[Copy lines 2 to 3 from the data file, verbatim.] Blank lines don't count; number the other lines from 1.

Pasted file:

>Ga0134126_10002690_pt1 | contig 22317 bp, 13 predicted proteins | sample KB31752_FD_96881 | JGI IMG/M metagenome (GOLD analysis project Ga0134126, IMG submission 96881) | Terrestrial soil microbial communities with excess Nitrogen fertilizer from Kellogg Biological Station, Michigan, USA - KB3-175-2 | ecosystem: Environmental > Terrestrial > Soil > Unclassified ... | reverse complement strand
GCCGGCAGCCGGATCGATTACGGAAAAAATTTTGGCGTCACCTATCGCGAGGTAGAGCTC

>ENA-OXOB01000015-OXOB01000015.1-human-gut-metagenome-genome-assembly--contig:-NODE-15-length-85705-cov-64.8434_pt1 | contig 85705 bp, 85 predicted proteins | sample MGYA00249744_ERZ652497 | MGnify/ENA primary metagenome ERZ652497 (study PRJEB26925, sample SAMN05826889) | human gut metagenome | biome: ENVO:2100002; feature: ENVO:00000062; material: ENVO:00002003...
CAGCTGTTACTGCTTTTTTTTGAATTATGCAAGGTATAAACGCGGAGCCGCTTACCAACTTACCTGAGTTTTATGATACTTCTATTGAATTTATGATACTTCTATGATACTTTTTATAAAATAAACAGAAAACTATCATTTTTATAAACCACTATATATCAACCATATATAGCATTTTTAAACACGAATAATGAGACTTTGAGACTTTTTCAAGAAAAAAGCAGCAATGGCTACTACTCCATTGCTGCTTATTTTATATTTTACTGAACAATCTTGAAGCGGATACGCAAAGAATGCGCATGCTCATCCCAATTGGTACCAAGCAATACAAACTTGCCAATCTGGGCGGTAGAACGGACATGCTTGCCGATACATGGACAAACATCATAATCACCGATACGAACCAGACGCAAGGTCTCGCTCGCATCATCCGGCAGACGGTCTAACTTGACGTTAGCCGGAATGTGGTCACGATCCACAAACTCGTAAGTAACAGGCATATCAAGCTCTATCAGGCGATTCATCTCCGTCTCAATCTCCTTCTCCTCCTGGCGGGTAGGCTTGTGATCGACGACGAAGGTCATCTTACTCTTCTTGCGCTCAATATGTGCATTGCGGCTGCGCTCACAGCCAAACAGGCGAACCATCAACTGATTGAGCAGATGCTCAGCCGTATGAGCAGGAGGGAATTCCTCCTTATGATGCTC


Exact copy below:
GCCGGCAGCCGGATCGATTACGGAAAAAATTTTGGCGTCACCTATCGCGAGGTAGAGCTC

>ENA-OXOB01000015-OXOB01000015.1-human-gut-metagenome-genome-assembly--contig:-NODE-15-length-85705-cov-64.8434_pt1 | contig 85705 bp, 85 predicted proteins | sample MGYA00249744_ERZ652497 | MGnify/ENA primary metagenome ERZ652497 (study PRJEB26925, sample SAMN05826889) | human gut metagenome | biome: ENVO:2100002; feature: ENVO:00000062; material: ENVO:00002003...